May 2019 - Winter Fire

 Rietvlei, South Aftica

Photo Information:

[Canon Canon EOS 5D Mark III + EF400mm f/2.8L IS II USM +2x III] [ISO800, SS 1/4000, F5.6, FL800, Flash:off]

Charles William Goodlet

will@willgoodlet.com

Winter Fire…

Winter is a wonderful time for wildlife photography. It’s a time of low suns, slow to rise and to set.

It’s a time of dust and hardship. Thirst and hunger and sometimes, of biting cold and frosty breath.

All this makes it easy to tell the story of winter using backlight.

Backlight is when the light shines from behind the subject and it is a wonderful light to work with whenever the sun is low and there is dust, smoke or cold breath in the air.

The light strikes the dust and atmosphere and sends red and orange glowing flare through the shot. At the same time, any fur or details on the edges of the subject catch fire and ring it with sublime light.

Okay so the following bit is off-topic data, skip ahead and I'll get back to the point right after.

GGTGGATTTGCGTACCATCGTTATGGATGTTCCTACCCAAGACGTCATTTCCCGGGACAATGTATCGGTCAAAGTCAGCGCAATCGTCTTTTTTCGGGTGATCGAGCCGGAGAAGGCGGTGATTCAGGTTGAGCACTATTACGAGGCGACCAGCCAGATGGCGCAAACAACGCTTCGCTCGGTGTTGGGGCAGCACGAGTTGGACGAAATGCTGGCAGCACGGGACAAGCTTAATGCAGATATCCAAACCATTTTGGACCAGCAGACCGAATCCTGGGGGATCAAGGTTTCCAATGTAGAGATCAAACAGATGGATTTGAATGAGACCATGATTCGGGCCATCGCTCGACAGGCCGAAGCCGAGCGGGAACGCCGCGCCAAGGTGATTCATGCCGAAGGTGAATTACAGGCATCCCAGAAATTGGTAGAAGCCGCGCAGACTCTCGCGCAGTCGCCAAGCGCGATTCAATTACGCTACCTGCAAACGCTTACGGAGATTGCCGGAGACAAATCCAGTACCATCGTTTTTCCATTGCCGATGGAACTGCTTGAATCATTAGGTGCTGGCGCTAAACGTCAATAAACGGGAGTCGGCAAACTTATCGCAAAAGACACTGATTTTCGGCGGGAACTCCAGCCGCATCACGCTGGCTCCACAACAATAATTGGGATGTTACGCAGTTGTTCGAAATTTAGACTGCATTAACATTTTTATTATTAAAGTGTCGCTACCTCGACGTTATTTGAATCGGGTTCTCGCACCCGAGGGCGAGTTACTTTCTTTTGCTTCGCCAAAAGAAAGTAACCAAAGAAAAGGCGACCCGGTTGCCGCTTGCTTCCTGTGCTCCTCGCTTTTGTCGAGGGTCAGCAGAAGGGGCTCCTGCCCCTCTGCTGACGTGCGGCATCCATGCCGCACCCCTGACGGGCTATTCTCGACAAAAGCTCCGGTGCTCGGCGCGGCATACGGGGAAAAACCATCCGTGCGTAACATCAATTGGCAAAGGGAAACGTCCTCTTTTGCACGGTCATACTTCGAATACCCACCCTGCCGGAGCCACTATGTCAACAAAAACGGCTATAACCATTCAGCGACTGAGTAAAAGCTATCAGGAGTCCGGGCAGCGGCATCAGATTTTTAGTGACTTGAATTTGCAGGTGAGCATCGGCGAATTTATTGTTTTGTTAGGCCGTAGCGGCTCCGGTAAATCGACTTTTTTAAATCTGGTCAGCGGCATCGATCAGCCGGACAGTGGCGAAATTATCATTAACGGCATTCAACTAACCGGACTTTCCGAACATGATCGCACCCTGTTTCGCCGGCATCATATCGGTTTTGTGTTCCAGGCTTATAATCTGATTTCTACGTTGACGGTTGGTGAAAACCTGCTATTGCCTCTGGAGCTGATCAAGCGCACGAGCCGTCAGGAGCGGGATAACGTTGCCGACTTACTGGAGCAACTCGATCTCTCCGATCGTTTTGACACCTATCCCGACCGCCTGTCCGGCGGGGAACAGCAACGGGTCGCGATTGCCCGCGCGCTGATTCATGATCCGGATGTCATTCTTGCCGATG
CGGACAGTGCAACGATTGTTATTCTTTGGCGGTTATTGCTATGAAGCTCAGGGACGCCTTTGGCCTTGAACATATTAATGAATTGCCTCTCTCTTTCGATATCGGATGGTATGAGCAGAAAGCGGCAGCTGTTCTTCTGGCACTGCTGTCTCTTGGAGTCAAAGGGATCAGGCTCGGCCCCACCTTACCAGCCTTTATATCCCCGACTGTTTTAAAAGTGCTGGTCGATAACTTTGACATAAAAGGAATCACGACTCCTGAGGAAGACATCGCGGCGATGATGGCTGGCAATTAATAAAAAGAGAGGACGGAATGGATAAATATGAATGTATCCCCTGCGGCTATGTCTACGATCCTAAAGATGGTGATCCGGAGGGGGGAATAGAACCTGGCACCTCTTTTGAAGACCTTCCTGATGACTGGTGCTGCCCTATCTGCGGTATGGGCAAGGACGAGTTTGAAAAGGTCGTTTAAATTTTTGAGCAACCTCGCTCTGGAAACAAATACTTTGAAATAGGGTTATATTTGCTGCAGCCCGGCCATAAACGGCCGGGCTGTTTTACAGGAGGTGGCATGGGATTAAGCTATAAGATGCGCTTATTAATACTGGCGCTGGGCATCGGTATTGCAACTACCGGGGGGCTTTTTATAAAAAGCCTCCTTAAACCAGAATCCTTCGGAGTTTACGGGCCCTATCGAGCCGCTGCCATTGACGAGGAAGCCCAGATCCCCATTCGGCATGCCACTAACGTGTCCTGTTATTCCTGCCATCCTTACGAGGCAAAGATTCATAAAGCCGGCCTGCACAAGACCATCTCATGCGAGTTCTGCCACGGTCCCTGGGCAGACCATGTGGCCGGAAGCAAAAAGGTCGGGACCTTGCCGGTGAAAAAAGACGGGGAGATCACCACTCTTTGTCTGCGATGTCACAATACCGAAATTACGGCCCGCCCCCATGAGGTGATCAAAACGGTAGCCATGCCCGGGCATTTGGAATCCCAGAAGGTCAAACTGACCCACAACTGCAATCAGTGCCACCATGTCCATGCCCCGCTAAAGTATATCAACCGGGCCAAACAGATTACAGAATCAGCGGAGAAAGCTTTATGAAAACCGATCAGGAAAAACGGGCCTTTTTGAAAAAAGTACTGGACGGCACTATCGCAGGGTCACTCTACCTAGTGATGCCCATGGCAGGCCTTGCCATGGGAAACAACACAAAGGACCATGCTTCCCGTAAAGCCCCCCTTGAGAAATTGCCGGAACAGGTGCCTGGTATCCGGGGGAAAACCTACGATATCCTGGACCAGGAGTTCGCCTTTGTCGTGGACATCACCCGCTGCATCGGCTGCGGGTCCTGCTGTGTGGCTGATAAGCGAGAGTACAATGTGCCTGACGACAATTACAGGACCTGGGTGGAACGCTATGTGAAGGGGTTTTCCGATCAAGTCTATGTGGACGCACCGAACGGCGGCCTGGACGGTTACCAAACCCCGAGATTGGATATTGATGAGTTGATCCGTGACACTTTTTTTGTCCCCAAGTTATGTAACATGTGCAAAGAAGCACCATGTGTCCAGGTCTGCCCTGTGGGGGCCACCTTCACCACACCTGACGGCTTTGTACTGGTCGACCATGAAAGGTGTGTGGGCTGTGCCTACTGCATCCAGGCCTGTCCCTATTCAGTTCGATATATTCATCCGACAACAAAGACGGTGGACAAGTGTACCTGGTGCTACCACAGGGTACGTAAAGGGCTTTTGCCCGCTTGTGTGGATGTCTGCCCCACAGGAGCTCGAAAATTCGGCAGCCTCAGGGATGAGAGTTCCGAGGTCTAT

Even grasses on the ground and textures in the trees can burn with the light of the rising or setting sun.

To take a shot using backlight can take a little practice and requires that we place the subject carefully in the lens. We want to introduce flare, but not so much as to distort or damage the picture.

Lens flare occurs when the light source strikes the front of the lens, usually at an angle, and refracts through all of the lens elements before striking the image sensor. With telephotos it is very easy to introduce, particularly if we remove the lens hood.

At the same time, we need to drop the exposure in the shot - not enough for a silhouette (unless you want that) but enough to bring out all those highlights framing the shadows in our subject. Try 1 or 2 stops first and see how it goes with your camera.

Pretty soon, with practice, it will be second nature!

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